until Abu Dhabi Autonomous Racing League


What’s happening with IndyCar’s 2024 hybrid engine

by Jack Benyon
4 min read

until Abu Dhabi Autonomous Racing League

IndyCar and its manufacturers Chevrolet and Honda have completed two days of on-track running at Sebring ahead of introducing the new hybrid-boosted engine package for 2024.

Initially, IndyCar had planned to bring in a new 2.4-litre unit with hybrid power for 2023, but that was delayed, and then the 2.4 unit part was dropped completely in December last year.

That was in order to bring the development of the hybrid – initially done by Mahle – in-house, to make sure it would be working and ready for implementation in 2024. Continuing with both could have caused delays and much higher costs, so the decision was taken to prioritise the hybrid element and pair that with the existing 2.2-litre engines used since 2012.

IndyCar says this is the first time the hybrid components were combined with the 2.2-litre engine on track.

There are not many more gruelling places to put a new package through its paces than the incredibly bumpy Sebring in August. Despite some rain, 1400 miles were completed by Will Power (Penske, Chevy) and Scott Dixon (Ganassi, Honda) over Wednesday and Thursday. No serious mechanical issues have been reported.

For reference, that distance is the equivalent of over six race distances at IndyCar’s longest road course event at Road America. The March test achieved a similar mileage.

The hybrid element of the engine is made up of a motor generator unit (MGU) which is fitted at the rear where the remote starter currently used attaches to the gearbox, while the super-capacitor – storing the energy – is inside the gearbox casing known to most as the bell housing.

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Packaging this unit in the current IndyCar chassis – when the engine has already been refined by both manufacturers over 12 years to the point it’s as finely packaged as you can expect – has been a challenge, as you can imagine.

The super-capacitor is significant because most series use batteries to store energy, but the super-capacitor helps to keep the weight of the IndyCar down and the amount of space taken up to a minimum, which was vital in retrofitting a hybrid system to the current IndyCar.

Super-capacitors are not good for long-lasting power. But this hybrid will be used as part of IndyCar’s push-to-pass system in 2024, which suits the super-capacitor’s upside of being good at short, sharp and powerful boosts of energy.

It also has certain safety benefits – it can be less volatile than alternatives, which is good when IndyCars reach speeds of 240mph.

The end result of the package is that the stored energy is used to power IndyCar’s new push-to-pass system.

Currently, on road and street courses, IndyCar drivers have a boost of 60bhp for 200 seconds and they can decide when and where to use that over a race. It’s a more flexible alternative to Formula 1’s DRS.

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With the new system, there will be an extra 150bhp on tap from the hybrid, and it can be used repeatedly through the race without a time limit. The only limitation is how good drivers and teams are at figuring out how to recharge their push to pass.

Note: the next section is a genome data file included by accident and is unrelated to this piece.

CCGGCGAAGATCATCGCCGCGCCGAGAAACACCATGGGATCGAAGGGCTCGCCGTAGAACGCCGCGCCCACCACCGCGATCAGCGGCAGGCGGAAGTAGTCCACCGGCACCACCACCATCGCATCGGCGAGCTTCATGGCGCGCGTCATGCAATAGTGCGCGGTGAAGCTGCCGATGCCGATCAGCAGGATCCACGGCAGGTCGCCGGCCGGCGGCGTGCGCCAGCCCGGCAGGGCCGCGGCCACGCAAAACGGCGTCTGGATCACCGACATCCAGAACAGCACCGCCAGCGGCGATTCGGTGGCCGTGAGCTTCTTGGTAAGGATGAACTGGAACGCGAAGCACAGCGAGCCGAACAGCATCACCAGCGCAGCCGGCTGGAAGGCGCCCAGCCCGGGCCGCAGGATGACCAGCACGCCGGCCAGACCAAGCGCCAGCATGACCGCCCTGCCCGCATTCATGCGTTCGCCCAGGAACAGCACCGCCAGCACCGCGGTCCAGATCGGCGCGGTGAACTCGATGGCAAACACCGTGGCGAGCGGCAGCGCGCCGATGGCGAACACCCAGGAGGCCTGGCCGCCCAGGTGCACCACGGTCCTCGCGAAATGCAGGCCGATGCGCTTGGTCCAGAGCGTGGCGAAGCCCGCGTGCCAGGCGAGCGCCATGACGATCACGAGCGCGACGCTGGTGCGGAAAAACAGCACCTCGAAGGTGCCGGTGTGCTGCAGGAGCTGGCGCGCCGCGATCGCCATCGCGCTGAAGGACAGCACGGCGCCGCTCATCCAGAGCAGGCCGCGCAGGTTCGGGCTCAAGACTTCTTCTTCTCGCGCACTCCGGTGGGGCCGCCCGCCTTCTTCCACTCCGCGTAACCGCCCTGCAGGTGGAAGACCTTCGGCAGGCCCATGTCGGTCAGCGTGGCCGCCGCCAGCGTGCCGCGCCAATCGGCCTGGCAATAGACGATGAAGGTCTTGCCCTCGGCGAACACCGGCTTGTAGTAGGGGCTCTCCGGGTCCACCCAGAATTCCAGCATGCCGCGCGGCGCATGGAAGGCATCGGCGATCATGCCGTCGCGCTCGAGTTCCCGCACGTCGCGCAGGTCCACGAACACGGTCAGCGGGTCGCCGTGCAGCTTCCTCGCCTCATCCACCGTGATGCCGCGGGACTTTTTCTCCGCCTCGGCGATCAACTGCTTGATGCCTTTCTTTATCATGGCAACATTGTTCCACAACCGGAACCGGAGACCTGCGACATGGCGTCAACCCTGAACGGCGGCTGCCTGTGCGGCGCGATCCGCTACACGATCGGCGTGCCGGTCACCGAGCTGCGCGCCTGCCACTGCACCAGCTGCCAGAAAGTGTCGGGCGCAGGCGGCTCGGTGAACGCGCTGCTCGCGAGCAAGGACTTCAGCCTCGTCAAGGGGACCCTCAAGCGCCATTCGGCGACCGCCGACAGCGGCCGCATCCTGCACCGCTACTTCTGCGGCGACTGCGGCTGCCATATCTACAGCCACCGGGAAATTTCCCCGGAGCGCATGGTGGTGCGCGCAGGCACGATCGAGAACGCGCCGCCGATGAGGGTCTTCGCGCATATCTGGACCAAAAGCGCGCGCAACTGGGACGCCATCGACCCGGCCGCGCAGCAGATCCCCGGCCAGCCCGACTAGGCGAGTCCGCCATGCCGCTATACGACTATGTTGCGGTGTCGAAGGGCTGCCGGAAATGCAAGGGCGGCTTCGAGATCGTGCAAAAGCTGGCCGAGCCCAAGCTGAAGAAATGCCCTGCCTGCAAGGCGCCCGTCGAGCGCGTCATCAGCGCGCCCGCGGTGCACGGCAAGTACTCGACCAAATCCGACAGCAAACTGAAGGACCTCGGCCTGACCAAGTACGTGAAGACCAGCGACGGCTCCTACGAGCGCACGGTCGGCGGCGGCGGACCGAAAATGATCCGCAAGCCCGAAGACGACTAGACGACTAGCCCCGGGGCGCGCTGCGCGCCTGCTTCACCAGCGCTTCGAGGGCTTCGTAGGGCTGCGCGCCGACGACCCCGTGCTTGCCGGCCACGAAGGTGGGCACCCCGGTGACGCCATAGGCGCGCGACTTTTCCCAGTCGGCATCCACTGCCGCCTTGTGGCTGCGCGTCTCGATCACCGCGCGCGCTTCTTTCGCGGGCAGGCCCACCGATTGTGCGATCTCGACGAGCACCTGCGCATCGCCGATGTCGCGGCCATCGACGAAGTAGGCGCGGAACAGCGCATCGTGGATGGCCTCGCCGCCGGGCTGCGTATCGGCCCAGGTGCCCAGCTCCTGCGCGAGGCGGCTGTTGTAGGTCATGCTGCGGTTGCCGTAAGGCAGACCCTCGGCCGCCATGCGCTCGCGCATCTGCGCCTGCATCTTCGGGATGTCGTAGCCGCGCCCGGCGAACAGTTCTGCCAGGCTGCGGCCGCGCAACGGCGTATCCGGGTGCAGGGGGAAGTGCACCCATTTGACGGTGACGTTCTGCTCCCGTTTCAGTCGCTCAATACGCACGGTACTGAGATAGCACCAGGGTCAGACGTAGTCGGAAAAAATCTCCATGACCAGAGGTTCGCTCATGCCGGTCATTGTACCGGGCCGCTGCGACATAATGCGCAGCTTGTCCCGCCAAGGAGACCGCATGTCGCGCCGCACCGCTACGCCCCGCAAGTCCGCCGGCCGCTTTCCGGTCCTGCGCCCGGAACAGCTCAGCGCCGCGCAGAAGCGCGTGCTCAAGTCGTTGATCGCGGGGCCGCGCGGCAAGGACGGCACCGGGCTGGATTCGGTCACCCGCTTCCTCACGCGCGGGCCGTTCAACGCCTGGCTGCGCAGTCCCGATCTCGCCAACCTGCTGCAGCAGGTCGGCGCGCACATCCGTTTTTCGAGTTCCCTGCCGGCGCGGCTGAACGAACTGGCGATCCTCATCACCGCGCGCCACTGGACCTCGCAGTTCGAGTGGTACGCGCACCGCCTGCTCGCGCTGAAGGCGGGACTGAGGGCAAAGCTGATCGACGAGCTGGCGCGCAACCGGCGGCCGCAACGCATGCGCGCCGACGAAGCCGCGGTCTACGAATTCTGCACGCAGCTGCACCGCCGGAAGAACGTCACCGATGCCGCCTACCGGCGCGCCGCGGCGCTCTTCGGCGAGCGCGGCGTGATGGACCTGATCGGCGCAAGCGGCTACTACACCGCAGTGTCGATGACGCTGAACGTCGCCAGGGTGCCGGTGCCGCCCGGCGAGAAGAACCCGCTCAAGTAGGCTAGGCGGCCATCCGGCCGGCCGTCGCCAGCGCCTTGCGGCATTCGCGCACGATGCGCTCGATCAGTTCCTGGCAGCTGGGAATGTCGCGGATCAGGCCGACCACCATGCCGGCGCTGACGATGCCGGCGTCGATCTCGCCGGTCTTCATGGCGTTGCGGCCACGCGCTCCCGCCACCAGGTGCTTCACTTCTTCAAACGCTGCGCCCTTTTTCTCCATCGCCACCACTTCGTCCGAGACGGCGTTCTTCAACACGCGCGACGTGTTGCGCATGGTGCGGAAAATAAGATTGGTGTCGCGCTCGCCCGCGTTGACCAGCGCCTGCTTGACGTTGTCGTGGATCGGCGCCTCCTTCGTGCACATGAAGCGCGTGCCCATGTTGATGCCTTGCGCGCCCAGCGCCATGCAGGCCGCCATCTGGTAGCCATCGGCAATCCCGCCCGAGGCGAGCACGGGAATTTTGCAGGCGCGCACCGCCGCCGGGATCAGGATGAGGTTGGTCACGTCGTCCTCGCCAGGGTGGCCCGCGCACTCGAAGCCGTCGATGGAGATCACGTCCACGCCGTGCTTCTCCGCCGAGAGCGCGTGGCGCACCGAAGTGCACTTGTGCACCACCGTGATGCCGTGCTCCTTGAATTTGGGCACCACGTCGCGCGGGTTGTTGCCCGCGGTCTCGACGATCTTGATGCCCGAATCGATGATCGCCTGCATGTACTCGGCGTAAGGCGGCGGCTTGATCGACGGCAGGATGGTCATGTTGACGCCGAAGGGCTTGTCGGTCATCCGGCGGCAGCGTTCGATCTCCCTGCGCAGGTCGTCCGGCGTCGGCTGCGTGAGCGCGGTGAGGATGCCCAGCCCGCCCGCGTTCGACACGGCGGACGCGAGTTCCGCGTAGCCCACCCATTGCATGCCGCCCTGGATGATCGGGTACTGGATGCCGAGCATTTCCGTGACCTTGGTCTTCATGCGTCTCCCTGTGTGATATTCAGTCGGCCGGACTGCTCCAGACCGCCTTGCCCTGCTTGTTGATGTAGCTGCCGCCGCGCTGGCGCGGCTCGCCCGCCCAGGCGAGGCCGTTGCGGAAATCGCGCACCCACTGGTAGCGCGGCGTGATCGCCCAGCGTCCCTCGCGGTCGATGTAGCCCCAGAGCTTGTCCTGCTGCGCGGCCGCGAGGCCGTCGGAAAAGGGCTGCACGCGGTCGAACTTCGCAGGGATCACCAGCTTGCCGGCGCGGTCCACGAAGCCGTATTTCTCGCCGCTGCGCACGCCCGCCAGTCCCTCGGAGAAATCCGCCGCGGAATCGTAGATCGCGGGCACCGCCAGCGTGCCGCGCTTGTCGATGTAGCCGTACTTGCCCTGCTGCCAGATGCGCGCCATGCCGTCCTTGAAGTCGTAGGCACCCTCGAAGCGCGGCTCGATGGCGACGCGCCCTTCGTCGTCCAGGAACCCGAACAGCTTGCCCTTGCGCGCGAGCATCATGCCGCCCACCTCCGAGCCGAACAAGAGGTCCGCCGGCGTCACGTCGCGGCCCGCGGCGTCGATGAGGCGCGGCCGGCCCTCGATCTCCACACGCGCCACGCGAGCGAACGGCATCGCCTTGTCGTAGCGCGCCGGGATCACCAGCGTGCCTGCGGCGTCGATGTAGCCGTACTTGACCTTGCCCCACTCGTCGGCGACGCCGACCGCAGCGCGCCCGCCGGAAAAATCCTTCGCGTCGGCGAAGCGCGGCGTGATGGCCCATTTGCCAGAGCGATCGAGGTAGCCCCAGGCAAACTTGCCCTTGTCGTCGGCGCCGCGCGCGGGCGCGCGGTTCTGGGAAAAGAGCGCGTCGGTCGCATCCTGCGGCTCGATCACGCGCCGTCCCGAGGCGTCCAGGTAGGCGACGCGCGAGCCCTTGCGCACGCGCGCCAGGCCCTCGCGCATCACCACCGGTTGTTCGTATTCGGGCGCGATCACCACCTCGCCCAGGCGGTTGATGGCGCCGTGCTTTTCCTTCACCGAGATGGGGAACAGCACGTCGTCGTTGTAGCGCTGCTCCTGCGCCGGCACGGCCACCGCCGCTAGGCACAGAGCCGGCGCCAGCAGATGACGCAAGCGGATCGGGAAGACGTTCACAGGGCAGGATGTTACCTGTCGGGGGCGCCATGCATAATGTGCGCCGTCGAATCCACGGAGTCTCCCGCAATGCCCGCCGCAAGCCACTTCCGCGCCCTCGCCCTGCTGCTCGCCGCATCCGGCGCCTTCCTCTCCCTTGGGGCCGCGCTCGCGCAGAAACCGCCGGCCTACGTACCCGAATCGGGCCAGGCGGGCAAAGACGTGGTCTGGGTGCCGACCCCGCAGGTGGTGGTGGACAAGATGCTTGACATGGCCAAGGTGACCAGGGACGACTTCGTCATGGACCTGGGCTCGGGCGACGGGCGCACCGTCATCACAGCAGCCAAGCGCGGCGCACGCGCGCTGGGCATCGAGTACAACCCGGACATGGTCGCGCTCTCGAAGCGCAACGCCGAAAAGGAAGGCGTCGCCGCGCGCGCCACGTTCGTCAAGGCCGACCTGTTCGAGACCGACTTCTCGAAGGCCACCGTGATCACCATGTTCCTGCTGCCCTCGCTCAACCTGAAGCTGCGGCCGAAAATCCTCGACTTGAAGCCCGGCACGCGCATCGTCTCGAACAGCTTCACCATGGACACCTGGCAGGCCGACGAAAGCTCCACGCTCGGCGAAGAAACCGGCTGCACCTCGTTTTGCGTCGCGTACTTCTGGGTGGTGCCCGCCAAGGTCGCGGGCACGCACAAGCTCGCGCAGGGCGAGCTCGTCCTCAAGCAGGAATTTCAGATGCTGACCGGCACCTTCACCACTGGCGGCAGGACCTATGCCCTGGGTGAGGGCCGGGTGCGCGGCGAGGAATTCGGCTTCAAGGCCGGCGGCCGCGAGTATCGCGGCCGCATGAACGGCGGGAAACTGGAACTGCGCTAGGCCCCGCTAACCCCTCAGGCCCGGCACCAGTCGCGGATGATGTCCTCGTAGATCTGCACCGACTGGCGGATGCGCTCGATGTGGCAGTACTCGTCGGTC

IndyCar still hasn’t confirmed exactly how regenerating the push to pass will happen. It’s usually done under heavy braking.

Using hybrid power on pitlane is common in other series, but how the hybrid gets used outside of the push to pass in IndyCar is still to be confirmed and, perhaps more importantly, clarified.

How successful drivers and teams are at regenerating – or harvesting – energy, as it’s sometimes known, will likely change the course of races.

It will be harder to harvest effectively in certain scenarios and that could leave you vulnerable.

“It will change the strategy, especially if you have to regen and you’re being attacked and it’s going to be hard to regen,” Dixon said after the test.

“It’s going to add a different dynamic. Not only from a strategy but for the person in the seat. You have to be thinking pretty quickly and making the right decision at the right time, which will make the racing even more spicy, which will be pretty cool.”

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Power added: “A lot of things to be decided, but ultimately you can have more power all of the time, which would be good.

“We all love more horsepower. I think you want the most regen that you can have and use the engine to its max. It’s exciting.”

Some more details about the engine have emerged, too.

The new unit will not require a starter, it will be started on the hybrid motor. This should eliminate tens of cautions per year where drivers stall on track and have to be recovered.

Honda and Chevrolet might have spent the whole of the current engine cycle fiercely trying to destroy each other in the end of season rankings and at the Indianapolis 500, but in the automotive world Honda and General Motors already collaborate in areas including battery development.

So it’s less surprising from that standpoint to see the marques working so closely to finish IndyCar’s power unit package.

Another area they have been helping with is reducing weight. Even before the addition of the aeroscreen device some believed the car was too heavy, so adding the hybrid unit too will only add to that.

However, 100lbs or 45kgs have already been stripped out of the car and a new, lightweight aeroscreen will further reduce the outright weight for next year.

Images courtesy of IndyCar

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